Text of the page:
Maintaining functional independence in elderly adults: The roles of health status and financial resources in predicting home modifications and use of mobility equipment

Kathleen M. Mathieson, Jennie Jacobs Kronenfeld, Verna M. Keith

Research output: Contribution to journalArticle

56 Scopus citations


Purpose: We investigated whether health status (i.e., need characteristics) and financial resources (i.e., enabling characteristics) were important predictors of two types of functional adaptations among elderly adults: home modifications such as putting nonslip tape on rugs or installing more telephones and use of equipment for mobility or activities of daily living (ADLs) such as canes or walkers. Design and Methods: Participants were identified from the National Survey of Self-Care and Aging (n = 3,485), a nationally representative sample of noninstitutionalized U.S. adults aged 65 and older. Need and enabling characteristics were used to predict home modifications and equipment use in multinomial logistic analysis, controlling for predisposing characteristics. Results: Although several health-status (need) variables had significant, direct effects on functional adaptations, the effects of ADL limitations were diminished at higher levels of impairment. Among the financial (enabling) variables, subjective income measures and supplemental insurance had significant, direct effects on functional adaptations. Implications: Promotion of functional adaptations among elderly people may benefit from both a proactive approach that targets elders with few limitations and a consideration of financial factors in addition to health status.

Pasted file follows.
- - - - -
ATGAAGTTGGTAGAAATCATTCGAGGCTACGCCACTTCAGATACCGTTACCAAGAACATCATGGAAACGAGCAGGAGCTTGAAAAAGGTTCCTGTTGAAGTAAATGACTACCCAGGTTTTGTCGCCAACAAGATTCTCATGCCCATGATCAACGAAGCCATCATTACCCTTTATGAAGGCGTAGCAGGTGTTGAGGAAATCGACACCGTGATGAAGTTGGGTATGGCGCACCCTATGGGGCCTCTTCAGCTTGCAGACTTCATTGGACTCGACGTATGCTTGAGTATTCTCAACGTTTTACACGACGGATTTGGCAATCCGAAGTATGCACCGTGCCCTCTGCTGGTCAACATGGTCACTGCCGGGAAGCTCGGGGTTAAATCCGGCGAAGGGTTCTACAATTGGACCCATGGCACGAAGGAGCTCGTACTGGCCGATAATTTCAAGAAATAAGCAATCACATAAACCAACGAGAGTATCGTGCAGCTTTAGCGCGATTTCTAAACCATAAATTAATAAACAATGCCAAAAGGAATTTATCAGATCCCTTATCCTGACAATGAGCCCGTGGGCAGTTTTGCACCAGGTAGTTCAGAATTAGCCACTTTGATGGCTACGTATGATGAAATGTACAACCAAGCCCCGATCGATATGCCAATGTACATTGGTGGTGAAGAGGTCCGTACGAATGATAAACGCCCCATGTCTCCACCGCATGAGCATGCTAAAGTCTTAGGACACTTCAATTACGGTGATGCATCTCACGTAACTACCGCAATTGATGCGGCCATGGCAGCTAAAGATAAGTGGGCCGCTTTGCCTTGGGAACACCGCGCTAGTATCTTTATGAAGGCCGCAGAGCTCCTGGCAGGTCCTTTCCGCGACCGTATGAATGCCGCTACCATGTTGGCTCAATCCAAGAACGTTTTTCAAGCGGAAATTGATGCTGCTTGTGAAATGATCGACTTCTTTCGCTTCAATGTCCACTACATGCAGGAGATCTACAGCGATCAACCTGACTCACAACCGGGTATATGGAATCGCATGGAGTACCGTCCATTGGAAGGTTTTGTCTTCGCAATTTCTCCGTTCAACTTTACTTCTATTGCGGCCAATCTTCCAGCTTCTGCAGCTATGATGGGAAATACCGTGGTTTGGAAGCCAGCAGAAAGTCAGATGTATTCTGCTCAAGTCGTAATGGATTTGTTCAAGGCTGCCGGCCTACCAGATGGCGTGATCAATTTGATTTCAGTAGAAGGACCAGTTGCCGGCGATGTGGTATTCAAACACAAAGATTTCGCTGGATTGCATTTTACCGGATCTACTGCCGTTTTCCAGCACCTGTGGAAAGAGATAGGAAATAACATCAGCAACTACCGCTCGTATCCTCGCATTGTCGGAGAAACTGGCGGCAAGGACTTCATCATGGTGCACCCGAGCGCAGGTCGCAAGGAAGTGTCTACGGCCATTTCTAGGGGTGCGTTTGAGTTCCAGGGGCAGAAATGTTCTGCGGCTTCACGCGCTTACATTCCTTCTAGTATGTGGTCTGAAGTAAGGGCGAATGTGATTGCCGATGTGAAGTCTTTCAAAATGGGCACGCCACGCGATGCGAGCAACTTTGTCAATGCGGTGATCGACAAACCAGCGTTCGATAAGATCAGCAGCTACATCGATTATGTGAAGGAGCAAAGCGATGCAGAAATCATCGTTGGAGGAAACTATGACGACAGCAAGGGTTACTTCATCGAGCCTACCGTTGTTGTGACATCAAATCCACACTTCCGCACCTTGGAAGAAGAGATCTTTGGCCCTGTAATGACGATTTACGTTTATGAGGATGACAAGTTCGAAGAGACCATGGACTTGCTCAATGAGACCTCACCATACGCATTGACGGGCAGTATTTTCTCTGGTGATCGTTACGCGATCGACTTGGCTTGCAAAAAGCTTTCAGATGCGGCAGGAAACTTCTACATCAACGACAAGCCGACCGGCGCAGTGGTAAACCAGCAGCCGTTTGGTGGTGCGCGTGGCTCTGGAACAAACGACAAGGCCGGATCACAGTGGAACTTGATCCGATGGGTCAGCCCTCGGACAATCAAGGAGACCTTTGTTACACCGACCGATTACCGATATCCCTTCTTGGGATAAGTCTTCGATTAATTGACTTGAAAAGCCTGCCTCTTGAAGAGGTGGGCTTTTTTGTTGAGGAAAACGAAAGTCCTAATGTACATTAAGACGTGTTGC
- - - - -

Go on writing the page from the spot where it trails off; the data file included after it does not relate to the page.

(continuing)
Original languageEnglish (US)
Pages (from-to)24-31
Number of pages8
Issue number1
StatePublished - Jan 1 2002



  • Disability
  • Elderly adults
  • Functional adaptations

ASJC Scopus subject areas

  • Gerontology
  • Geriatrics and Gerontology

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